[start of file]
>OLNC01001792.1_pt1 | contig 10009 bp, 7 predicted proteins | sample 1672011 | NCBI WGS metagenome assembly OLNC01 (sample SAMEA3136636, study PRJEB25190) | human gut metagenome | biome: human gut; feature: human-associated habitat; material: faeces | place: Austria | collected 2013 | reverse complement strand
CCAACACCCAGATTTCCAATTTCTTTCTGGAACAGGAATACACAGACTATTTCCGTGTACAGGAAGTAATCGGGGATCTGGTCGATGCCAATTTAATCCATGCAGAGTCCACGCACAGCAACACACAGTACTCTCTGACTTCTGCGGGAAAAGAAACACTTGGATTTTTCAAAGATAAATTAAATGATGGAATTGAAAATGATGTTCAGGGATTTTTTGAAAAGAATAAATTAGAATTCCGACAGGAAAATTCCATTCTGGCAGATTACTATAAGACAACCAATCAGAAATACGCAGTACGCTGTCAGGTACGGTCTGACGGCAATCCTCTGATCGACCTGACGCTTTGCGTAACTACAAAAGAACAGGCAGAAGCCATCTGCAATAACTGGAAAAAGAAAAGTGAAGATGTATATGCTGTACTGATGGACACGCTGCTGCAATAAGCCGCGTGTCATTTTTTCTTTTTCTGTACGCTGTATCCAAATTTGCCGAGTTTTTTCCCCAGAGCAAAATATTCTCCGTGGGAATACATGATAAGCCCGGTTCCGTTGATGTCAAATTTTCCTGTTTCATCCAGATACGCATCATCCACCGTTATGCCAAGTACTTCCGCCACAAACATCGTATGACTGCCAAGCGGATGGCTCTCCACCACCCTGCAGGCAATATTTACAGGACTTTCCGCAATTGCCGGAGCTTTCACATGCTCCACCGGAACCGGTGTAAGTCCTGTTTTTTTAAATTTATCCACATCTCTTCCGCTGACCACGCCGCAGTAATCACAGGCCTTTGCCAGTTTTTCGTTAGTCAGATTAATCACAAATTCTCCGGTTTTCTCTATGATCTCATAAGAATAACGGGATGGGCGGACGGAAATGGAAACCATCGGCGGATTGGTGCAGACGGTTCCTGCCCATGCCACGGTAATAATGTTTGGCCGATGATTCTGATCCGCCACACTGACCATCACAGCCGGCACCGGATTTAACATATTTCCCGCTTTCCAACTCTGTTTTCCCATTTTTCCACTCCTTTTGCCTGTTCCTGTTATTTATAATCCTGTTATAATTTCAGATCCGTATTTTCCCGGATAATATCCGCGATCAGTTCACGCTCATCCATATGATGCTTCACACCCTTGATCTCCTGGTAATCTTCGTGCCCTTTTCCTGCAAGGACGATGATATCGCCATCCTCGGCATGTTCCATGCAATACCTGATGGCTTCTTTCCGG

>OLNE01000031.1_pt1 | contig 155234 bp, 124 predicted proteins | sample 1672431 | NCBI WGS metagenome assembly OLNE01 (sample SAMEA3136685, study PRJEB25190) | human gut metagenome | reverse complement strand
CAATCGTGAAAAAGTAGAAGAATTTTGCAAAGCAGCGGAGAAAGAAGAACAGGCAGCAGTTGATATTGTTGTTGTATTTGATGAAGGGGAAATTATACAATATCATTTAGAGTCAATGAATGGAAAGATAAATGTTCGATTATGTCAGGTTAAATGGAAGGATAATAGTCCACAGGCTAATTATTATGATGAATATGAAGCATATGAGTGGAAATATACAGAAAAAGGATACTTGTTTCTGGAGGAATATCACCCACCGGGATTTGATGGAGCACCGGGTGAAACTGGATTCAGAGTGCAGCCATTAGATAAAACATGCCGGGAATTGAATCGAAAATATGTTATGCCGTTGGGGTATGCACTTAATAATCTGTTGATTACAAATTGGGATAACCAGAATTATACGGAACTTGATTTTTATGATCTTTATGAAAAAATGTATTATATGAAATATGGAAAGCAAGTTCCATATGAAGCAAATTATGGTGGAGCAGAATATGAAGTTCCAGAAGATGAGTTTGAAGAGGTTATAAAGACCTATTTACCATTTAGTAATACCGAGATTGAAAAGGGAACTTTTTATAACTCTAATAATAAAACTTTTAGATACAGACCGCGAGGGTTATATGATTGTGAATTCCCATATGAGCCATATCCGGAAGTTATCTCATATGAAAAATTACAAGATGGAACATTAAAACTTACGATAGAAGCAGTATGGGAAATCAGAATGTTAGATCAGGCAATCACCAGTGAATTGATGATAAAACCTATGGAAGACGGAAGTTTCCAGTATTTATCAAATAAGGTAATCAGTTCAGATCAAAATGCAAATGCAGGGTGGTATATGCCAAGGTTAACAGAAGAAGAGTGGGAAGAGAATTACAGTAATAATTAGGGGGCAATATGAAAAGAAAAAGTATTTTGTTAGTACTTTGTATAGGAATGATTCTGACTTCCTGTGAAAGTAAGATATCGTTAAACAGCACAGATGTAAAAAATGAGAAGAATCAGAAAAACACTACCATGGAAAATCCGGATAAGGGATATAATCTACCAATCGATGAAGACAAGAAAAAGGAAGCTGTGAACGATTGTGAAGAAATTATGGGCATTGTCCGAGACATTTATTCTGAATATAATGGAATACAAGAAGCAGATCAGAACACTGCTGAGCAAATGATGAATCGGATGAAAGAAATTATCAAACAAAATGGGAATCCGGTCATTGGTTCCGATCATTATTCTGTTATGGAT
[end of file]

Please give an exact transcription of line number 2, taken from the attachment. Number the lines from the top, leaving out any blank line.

CCAACACCCAGATTTCCAATTTCTTTCTGGAACAGGAATACACAGACTATTTCCGTGTACAGGAAGTAATCGGGGATCTGGTCGATGCCAATTTAATCCATGCAGAGTCCACGCACAGCAACACACAGTACTCTCTGACTTCTGCGGGAAAAGAAACACTTGGATTTTTCAAAGATAAATTAAATGATGGAATTGAAAATGATGTTCAGGGATTTTTTGAAAAGAATAAATTAGAATTCCGACAGGAAAATTCCATTCTGGCAGATTACTATAAGACAACCAATCAGAAATACGCAGTACGCTGTCAGGTACGGTCTGACGGCAATCCTCTGATCGACCTGACGCTTTGCGTAACTACAAAAGAACAGGCAGAAGCCATCTGCAATAACTGGAAAAAGAAAAGTGAAGATGTATATGCTGTACTGATGGACACGCTGCTGCAATAAGCCGCGTGTCATTTTTTCTTTTTCTGTACGCTGTATCCAAATTTGCCGAGTTTTTTCCCCAGAGCAAAATATTCTCCGTGGGAATACATGATAAGCCCGGTTCCGTTGATGTCAAATTTTCCTGTTTCATCCAGATACGCATCATCCACCGTTATGCCAAGTACTTCCGCCACAAACATCGTATGACTGCCAAGCGGATGGCTCTCCACCACCCTGCAGGCAATATTTACAGGACTTTCCGCAATTGCCGGAGCTTTCACATGCTCCACCGGAACCGGTGTAAGTCCTGTTTTTTTAAATTTATCCACATCTCTTCCGCTGACCACGCCGCAGTAATCACAGGCCTTTGCCAGTTTTTCGTTAGTCAGATTAATCACAAATTCTCCGGTTTTCTCTATGATCTCATAAGAATAACGGGATGGGCGGACGGAAATGGAAACCATCGGCGGATTGGTGCAGACGGTTCCTGCCCATGCCACGGTAATAATGTTTGGCCGATGATTCTGATCCGCCACACTGACCATCACAGCCGGCACCGGATTTAACATATTTCCCGCTTTCCAACTCTGTTTTCCCATTTTTCCACTCCTTTTGCCTGTTCCTGTTATTTATAATCCTGTTATAATTTCAGATCCGTATTTTCCCGGATAATATCCGCGATCAGTTCACGCTCATCCATATGATGCTTCACACCCTTGATCTCCTGGTAATCTTCGTGCCCTTTTCCTGCAAGGACGATGATATCGCCATCCTCGGCATGTTCCATGCAATACCTGATGGCTTCTTTCCGG